Delivery Systems – The Second Battleground

Delivery Systems – The Second Battleground

According to a jointly issued press release Novo Nordisk (NYSE:NVO) and privately held Zosano Pharma, Inc., have entered into an agreement for Novo to uses Zosano micro-needle patch delivery system to deliver Novo’s once-weekly GLP-1 semaglutide. Although unrelated to this just last week Sanofi (NYSE:SNY) sued Lilly (NYSE:LLY) over Lilly’s generic version of Lantus plus the SoloStar insulin delivery system. To Diabetic Investor these two seemingly unrelated events actually say more about the diabetes drug market, injectable therapies in particular, than most realize. It also should send a strong message to AstraZeneca (NYSE:AZN) the new owners of Bydureon, currently the only once-weekly GLP-1 on the market, that the sooner they get the Bydureon pen delivery system on the market the better.

As Diabetic Investor has been stating for months now, the diabetes drug market is quickly transforming itself into a commodity style market where price favors performance. Further evidence of this came this morning when Merck (NYSE:MRK) reported 2013 fourth quarter and full year results which showed that the Januvia juggernaut while still strong is beginning to show signs of slowing. Hardly a surprise given that Januvia’s main competition Onglyza® and Tardjenta® have been using price as their primary weapon to gain formulary status and additional market share.

Given that the pipelines of most diabetes drug companies are filled with me-too, copycat drugs or drugs which are just enhanced versions of existing drugs how these drugs are delivered to a patient can mean the difference between commercial success and failure. This is obviously true in the injectable market where insulin and GLP-1 therapies are being used in even greater numbers. Perhaps the best way to look at this is to use another commodity market as an example- laundry detergent. Now we know there are people who believe that Tide is really better than anything else on the market but we also know that while there may be subtle differences between brands most laundry detergents do the same thing in pretty much the same way and in this respect the market is very similar to the short-acting insulin market.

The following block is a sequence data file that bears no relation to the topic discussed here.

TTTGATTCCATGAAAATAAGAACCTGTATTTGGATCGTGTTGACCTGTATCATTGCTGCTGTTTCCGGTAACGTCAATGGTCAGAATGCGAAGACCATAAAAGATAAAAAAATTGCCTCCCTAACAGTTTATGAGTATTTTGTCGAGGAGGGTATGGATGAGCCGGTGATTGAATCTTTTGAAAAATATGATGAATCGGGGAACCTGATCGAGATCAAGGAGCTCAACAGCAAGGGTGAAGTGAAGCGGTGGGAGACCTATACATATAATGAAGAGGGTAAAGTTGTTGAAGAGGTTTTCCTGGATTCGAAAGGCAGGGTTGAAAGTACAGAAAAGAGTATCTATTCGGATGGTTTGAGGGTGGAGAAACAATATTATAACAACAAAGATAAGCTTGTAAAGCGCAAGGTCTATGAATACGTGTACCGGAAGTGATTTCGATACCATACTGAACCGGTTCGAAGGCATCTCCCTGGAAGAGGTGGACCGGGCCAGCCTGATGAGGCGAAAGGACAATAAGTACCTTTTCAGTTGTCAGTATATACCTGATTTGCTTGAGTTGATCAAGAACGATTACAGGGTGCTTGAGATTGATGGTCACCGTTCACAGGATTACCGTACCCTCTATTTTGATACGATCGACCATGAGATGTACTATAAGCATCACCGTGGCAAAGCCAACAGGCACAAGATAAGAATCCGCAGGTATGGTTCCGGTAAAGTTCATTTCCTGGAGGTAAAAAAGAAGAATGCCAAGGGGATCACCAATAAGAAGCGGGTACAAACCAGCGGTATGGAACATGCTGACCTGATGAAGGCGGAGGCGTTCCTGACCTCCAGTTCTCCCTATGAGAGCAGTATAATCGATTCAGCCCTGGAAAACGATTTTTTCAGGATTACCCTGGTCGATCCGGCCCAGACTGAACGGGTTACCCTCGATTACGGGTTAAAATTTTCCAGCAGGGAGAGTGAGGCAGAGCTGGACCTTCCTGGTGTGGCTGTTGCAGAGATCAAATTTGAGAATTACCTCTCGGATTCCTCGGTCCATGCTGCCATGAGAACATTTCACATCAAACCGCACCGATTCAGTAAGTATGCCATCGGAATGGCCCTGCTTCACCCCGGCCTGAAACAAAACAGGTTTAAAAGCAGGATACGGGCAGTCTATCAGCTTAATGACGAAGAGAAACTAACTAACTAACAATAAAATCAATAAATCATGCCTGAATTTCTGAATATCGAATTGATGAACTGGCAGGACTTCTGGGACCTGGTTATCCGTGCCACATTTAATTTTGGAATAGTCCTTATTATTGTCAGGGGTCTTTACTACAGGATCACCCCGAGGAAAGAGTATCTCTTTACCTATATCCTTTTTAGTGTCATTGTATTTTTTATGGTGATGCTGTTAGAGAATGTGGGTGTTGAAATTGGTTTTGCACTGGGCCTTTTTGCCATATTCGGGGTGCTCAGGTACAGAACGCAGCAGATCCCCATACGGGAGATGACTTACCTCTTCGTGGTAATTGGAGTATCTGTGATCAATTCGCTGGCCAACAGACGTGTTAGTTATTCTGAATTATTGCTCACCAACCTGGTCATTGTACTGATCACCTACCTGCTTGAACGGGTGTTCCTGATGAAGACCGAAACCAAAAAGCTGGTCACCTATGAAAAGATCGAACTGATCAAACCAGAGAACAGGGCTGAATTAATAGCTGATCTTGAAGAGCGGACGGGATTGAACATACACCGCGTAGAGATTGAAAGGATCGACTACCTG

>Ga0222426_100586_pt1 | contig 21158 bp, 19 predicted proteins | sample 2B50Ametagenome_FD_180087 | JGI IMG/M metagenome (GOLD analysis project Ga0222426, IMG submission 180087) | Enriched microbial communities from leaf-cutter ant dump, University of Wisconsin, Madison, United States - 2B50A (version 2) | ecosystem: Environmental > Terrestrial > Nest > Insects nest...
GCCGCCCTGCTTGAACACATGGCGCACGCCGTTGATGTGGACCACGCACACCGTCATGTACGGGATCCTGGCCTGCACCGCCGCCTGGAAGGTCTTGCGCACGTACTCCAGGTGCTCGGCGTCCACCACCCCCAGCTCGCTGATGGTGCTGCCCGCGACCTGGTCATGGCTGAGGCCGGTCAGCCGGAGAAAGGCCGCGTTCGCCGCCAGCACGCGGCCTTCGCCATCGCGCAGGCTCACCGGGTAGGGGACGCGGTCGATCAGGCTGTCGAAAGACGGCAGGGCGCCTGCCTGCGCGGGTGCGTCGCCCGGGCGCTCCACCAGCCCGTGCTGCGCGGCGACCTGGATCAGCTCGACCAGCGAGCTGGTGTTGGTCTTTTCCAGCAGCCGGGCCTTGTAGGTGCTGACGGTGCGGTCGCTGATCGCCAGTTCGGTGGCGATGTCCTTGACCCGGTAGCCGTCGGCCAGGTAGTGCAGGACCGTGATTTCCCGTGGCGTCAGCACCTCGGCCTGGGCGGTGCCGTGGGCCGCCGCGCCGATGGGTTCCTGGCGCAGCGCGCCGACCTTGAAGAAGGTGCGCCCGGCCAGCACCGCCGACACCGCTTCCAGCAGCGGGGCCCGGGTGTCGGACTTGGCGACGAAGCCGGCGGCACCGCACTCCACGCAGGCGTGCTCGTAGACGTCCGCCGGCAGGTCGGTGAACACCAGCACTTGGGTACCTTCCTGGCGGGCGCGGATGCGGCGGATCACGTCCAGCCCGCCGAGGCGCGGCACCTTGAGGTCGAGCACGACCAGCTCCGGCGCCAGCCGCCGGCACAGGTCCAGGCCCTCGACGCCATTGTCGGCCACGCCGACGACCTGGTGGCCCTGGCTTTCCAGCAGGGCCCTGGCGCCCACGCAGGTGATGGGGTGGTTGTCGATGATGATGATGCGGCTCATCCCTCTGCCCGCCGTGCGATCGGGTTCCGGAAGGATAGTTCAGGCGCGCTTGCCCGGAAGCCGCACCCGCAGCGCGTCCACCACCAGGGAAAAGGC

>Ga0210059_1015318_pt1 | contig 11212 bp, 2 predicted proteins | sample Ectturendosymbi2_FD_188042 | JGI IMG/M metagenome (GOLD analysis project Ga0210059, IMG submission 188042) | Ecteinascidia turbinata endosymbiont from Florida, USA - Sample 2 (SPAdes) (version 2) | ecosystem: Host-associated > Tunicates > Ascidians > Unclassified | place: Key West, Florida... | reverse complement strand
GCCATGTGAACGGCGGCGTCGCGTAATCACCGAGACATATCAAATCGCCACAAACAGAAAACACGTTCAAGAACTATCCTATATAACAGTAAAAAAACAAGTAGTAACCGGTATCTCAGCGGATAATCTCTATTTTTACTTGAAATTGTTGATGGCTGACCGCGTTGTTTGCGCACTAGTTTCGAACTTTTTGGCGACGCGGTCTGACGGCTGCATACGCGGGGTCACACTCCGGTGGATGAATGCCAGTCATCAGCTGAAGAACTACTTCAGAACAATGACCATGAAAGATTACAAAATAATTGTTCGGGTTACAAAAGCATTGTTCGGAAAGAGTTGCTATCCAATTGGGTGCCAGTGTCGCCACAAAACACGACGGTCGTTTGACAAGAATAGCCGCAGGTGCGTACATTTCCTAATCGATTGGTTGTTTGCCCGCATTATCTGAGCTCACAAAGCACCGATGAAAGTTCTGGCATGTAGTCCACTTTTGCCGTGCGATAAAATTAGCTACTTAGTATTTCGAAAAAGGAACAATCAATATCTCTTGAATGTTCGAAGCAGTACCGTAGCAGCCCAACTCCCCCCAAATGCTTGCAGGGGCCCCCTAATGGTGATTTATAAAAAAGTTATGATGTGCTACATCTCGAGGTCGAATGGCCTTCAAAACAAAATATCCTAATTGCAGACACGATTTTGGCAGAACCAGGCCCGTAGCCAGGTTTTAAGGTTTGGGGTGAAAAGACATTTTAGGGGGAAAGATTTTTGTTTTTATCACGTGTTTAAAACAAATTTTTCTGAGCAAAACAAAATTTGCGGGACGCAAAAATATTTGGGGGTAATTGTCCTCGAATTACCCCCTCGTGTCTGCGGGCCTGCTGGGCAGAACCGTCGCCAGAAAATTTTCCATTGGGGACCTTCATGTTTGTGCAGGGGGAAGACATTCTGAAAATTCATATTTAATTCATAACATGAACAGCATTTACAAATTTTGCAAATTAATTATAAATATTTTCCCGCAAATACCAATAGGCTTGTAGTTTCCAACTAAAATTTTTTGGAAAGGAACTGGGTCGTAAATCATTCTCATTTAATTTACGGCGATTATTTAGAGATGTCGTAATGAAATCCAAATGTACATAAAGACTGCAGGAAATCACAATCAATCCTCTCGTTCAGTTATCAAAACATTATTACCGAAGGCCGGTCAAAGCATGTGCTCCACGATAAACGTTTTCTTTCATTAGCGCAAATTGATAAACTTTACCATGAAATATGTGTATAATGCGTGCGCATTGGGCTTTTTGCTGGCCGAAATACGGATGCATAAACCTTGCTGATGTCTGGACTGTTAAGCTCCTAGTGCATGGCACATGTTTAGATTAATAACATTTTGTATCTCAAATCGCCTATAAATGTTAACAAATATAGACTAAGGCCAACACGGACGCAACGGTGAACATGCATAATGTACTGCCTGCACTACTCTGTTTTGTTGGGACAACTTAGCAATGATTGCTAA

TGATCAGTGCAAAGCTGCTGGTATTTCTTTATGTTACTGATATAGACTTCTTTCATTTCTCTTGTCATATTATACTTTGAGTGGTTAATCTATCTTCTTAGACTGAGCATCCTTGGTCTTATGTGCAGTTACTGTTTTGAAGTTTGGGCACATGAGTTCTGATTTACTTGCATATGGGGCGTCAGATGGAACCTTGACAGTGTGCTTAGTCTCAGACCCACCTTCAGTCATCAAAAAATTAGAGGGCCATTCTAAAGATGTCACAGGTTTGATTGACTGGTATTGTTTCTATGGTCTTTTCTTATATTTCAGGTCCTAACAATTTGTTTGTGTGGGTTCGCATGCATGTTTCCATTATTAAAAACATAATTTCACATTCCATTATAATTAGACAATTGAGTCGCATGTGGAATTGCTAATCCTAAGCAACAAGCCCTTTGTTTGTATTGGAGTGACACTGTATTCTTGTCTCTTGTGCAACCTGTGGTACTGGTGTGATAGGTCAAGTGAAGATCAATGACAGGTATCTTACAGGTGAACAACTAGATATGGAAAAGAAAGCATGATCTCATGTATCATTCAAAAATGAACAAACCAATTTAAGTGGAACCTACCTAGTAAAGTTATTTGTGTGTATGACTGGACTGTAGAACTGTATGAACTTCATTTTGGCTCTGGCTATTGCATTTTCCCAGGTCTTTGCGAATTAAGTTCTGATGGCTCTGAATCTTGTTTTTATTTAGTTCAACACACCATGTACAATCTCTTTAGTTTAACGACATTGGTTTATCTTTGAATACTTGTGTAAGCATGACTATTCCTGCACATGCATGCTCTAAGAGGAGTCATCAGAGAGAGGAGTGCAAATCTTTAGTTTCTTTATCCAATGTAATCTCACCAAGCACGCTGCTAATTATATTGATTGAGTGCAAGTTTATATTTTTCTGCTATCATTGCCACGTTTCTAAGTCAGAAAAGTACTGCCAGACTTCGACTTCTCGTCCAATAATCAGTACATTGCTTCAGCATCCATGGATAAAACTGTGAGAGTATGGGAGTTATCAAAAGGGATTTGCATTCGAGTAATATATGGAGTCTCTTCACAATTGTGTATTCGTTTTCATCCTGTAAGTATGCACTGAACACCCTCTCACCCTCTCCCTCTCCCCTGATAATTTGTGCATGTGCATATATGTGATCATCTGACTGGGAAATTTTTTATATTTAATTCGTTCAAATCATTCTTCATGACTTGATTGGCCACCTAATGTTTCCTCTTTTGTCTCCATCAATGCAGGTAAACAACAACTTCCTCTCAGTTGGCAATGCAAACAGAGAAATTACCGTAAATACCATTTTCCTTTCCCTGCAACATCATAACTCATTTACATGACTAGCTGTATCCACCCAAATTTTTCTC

While all the detergent makers do their best to differentiate their respective offerings based on cleaning ability another key point of difference is delivery systems. First it was powders, next was liquids and now pods – simply put the battle for the consumer’s dollar is not just about how the product works but also how it is delivered.  This is why insulin and GLP-1 delivery systems are truly the second battleground for market share and play just as an important role as how the product performs.  Anyone who doubts this should go back in time and look at how Novo was able to unset Lilly in the US insulin market years ago. A large part of their success was due to their vastly superior insulin delivery systems, something which has become a Novo trademark.

Hopefully the folks at AstraZeneca know this and will do whatever they can to get the Bydureon pen to market as quickly as possible. It won’t be long before they have competition in the long acting GLP-1 space as besides Novo, GlaxoSmithKline (NYSE:GSK) long-acting GLP-1 Eperzanrecently revived a positive from the Committee for Medicinal Products for Human Use (CHMP) of the European Medicines Agency (EMA) and has an April 15th PUDFA date here in the US- and let’s not forget that Lilly also has a long-acting GLP-1 in their pipeline.

The bottom line here is that the diabetes drug market already an extremely competitive market is becoming even more competitive. As prices continue to come under pressure and more drugs become copycats of each other, delivery systems could well be the difference as how payors choses which drug receives the coveted preferred formulary status. Additionally it would be wise to keep an eye on Becton Dickinson (NYSE:BDX) as besides nearly owning the syringe and pen needle market they also own a ton of insulin delivery intellectual property.

Things are certainly heating up in the diabetes drug market and it would be foolish to ignore the implications of delivery systems.